Crime & Court

Freesoul Real Estate Development Trial Starts

Freesoul Real Estate Development (Fiji) PTE Limited is charged with one count each of undertaking unauthorised developments and of failure to comply with a prohibition notice.
19 Nov 2020 10:46
Freesoul Real Estate Development Trial Starts
Freesoul Real Estate Development (Fiji) PTE Limited Project Officer Saula Sovanivalu (right) with lawyer David Toganivalu (left) outside the Courthouse in Suva on November 18, 2020. Photo: Ashna Kumar

It is a crime to carry out any development works without an approved Environment Impact Assessment (EIA) report, an environment officer told the Magistrates Court in Suva yesterday.

State witness, the environment officer for the Ministry of Environment, Kelera Tokalau took the stand yesterday in the trial of Freesoul Real Estate Development (Fiji) PTE Limited.

The trial started yesterday before Magistrate Seini Puamau.

The Director of Public Prosecutions is represented by Shelyn Kiran and Monisha Naidu while Freesoul is represented by David Toganivalu and Tevita Cagilaba from Toganivalu Legal.

 

Charges

Freesoul Real Estate Development (Fiji) PTE Limited is charged with one count each of undertaking unauthorised developments and of failure to comply with a prohibition notice.

For the charge of undertaking unauthorised developments, it is alleged that between June 8, 2017 and December 6, 2018, at Malolo in the Mamanuca islands, Freesoul Real Estate Development (Fiji) PTE Limited carried out development activity on the dry land at Wacia and the foreshore facing Wacia and also on the dry land at Qalilawa and the foreshore facing Qalilawa which is subject to the Environmental Impact Assessment process without an approved Environment Impact Assessment (EIA) Report.

For the charge of failure to comply with a prohibition notice, it is alleged that between June 1, 2018 and December 6, 2018, at Malolo in Nadi, Freesoul Real Estate Development (Fiji) PTE Limited failed to comply with a prohibition notice issued against the company on June 1, 2018.

 

 

Trial Day 1:

Ms Tokalau was based in the ministry’s Lautoka office during the time of the alleged incidents, before the office was moved to Nadi.

She told the court that part of her job was to assess applications and EIA reports including assisting other units at divisional level. She was also required to carry out environment awareness.

Ms Tokalau explained in court that an EIA was a tool to identify the environment and the impacts of the projects before any decision making of the project.

She said that the report also carried recommendations about the projects suitable to the area, and any environmental impact it may arise.

She also told the court that the EIA was very crucial and important because it identified the potential environmental impacts the project might have had and also recommended meditative measures.

Ms Tokalau added that the Environment Management Act had lists of projects that were required to have EIA and those projects were likely to alter the physical nature of the land. She highlighted that those projects were mining, gravel extraction, quarry operation, logging operation, soil extraction and tourism and development.

 

Processes to be followed

She also told the court that there were processes set out by the department in order to process the applications which had five stages in accordance with Section 28 of the Environment Management Act.

She added that the first bit of the process was screening which was to determine whether the EIA was required or not.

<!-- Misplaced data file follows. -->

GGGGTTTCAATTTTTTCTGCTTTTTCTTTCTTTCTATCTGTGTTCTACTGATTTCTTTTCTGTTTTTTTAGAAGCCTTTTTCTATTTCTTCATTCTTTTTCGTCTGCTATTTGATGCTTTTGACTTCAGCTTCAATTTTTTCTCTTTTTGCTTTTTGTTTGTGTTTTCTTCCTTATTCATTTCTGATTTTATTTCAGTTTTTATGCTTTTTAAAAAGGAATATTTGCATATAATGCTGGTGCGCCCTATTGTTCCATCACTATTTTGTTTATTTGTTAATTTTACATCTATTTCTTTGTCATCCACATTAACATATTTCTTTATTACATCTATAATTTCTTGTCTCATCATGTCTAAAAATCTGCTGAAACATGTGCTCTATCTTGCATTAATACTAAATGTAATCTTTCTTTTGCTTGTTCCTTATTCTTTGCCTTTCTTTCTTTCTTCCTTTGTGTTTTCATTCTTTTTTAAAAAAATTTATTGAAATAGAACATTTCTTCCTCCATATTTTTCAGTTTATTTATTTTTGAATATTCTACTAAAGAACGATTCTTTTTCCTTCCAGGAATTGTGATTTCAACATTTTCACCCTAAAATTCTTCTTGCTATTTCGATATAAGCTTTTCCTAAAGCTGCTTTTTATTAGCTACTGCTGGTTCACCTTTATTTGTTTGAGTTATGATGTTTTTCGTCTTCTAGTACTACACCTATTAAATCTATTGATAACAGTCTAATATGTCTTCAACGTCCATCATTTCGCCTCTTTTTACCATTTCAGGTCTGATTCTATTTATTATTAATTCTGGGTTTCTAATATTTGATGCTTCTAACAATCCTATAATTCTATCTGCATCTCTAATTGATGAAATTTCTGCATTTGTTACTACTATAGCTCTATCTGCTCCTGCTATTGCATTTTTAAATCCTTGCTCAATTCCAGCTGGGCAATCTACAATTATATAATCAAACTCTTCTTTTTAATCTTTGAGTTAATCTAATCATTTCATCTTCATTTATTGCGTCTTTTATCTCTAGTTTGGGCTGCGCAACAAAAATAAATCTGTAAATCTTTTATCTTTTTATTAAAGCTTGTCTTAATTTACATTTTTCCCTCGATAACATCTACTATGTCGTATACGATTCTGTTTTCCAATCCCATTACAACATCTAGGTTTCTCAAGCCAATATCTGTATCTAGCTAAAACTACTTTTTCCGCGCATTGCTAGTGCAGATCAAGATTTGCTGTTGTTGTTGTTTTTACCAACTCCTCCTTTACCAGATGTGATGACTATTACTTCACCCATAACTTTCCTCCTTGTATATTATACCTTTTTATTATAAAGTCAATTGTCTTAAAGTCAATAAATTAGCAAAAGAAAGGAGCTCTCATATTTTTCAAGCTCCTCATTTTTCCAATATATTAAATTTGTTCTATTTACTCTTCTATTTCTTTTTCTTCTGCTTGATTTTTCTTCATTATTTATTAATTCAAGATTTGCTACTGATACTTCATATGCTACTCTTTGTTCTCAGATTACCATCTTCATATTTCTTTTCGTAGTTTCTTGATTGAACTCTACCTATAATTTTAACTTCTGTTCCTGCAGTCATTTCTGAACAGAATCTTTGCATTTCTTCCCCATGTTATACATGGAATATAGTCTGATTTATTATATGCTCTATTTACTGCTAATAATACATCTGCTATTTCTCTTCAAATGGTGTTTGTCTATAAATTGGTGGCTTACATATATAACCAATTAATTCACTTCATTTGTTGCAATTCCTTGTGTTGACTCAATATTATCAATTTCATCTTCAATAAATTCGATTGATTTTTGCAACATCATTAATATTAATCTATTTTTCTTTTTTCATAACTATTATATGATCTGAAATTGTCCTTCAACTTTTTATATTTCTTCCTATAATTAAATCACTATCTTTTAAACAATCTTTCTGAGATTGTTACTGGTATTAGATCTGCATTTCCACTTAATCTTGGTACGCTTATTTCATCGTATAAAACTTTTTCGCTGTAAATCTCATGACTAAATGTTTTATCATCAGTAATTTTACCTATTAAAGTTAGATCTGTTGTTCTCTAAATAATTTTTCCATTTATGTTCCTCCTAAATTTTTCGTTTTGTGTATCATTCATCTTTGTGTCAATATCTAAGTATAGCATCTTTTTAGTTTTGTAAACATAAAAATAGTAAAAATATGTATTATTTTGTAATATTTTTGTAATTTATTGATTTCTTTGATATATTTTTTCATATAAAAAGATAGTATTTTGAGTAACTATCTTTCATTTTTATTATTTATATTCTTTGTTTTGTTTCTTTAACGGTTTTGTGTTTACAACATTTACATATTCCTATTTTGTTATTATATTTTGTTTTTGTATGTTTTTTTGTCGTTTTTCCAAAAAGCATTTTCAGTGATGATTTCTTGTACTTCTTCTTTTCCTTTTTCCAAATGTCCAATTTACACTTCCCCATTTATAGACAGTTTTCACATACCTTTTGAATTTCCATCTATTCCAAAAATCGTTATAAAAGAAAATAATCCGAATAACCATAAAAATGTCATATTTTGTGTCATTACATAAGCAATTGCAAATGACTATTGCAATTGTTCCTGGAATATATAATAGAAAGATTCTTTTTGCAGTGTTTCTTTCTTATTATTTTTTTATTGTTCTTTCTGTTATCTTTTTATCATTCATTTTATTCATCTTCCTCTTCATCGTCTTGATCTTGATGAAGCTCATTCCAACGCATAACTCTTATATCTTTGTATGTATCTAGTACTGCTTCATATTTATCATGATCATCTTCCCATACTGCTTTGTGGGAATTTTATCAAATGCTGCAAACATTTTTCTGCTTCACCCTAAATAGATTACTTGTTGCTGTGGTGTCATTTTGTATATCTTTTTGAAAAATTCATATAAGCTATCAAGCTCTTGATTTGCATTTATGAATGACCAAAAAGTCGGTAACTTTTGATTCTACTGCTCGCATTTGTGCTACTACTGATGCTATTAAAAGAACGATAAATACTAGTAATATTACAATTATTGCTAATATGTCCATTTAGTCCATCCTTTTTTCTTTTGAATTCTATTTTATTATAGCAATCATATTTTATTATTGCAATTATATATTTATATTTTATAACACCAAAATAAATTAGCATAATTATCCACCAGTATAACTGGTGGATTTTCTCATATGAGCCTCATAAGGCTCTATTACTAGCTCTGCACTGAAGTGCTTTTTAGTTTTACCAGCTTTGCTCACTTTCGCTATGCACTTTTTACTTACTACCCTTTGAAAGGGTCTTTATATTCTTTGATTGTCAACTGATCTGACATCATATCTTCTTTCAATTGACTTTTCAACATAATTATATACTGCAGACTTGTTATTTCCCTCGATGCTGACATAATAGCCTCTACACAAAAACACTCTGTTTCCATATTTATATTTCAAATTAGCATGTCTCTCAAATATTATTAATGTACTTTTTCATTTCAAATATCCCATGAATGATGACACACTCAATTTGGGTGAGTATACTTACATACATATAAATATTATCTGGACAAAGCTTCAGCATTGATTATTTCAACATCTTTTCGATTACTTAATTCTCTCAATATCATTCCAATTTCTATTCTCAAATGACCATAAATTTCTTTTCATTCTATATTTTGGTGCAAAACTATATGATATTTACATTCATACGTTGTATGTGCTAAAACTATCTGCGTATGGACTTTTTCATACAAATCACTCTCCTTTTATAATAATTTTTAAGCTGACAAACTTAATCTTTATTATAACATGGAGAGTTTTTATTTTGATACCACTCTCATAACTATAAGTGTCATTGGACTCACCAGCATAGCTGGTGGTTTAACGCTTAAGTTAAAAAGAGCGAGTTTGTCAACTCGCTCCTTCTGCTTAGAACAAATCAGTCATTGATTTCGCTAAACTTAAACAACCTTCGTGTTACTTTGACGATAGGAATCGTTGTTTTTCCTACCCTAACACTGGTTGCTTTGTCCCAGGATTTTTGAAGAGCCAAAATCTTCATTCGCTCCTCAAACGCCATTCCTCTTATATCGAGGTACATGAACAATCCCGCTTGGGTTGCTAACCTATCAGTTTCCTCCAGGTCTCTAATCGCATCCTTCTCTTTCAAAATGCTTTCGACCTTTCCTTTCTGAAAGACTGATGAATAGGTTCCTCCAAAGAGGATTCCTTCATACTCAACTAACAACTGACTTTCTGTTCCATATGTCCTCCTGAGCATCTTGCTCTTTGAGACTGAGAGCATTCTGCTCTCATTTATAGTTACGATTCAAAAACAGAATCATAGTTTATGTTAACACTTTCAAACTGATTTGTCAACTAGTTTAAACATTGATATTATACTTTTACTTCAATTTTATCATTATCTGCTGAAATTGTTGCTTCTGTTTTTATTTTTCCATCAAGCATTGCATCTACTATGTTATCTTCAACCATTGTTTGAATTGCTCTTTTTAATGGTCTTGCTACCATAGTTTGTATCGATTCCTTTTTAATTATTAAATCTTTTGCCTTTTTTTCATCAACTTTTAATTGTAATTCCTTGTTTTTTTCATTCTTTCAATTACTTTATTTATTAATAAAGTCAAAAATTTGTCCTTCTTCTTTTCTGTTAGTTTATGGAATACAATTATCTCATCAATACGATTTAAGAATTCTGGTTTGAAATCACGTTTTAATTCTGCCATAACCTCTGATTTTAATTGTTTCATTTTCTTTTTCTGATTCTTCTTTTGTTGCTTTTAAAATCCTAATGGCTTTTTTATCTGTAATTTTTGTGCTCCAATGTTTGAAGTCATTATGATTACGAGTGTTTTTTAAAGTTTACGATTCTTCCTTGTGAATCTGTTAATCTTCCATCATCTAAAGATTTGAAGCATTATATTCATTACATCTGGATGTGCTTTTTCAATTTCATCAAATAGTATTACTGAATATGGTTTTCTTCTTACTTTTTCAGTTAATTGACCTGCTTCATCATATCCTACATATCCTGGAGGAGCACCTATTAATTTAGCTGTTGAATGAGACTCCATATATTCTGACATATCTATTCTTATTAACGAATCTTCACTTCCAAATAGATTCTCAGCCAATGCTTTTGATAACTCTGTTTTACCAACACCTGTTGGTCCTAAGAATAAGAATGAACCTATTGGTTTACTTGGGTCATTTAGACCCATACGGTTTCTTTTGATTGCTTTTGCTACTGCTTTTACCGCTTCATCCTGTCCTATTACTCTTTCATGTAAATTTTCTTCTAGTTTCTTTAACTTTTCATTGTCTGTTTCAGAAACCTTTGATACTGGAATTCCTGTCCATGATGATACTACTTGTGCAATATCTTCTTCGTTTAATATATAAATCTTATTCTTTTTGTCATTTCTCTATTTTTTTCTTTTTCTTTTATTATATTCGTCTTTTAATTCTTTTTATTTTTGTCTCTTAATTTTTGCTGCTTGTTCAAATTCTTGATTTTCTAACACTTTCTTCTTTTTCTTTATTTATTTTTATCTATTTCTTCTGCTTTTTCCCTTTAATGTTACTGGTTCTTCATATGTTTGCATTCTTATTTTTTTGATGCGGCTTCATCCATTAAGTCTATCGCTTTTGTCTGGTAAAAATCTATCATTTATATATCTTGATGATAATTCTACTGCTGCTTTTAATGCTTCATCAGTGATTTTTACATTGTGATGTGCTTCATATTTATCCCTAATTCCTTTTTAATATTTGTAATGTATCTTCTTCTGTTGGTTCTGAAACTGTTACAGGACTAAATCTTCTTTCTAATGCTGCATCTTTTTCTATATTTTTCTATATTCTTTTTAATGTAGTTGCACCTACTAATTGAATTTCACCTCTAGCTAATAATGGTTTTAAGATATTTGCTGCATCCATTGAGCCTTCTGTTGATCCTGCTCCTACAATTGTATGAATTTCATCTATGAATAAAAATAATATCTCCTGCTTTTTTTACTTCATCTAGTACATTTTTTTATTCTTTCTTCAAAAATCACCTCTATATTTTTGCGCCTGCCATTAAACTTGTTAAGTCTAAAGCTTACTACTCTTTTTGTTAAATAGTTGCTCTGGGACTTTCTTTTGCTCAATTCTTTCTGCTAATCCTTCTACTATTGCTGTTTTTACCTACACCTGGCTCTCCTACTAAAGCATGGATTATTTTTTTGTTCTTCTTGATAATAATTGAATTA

Ms Tokalau told the court that the department would assess the applications and decide whether there was a need for an EIA report or not.

The witness added that the approving authority involved the iTaukei Land Trust Board and the Department of Environment.

She highlighted that the second step was the scoping which set the parameters of the terms of reference for the EIA process.

Ms Tokalau told the court that scoping required the environment officers to do site inspections and assist in the preparation of terms of reference.

She added that the terms of reference assessed the baseline conditions of the site including the actual information on the ground of flora and fauna that were at the site before any developments were undertaken.

Ms Tokalau added that the next step was the applicant to engage an EIA registered consultant to carry out the terms of reference EIA study.

She told the court that the terms of reference were valid for 12 months and the applicant was required to carry out the EIA study within the 12 months’ time frame.

She also added that once the study was compiled, the report was to be submitted to the department for a review and decision.

She also told the court that the applicant was required to hold public consultations with the nearby villagers in relations to their project.

Ms Tokalau told the court that the applicant was required to submit five hard copies and one electronic copy of the EIA study report where then the department would put out a public notice to advise the public when they could access the report.

She added that this was so the public could make submissions to the department on the report and the project and after the review of the public submissions, a decision would be made whether the EIA had been approved with or without conditions, or whether the department required additional information or whether the EIA was not approved.

Ms Tokalau added that no development works were supposed to be undertaken until a decision was made as it was a crime to carry out any development works without the approved EIA.

She also told the court that she had screened the application made by Freesoul and the application included the agreement of lease, layout of the project proposal and company registrations.

The trial continues today.

Edited by Ranoba Baoa

 



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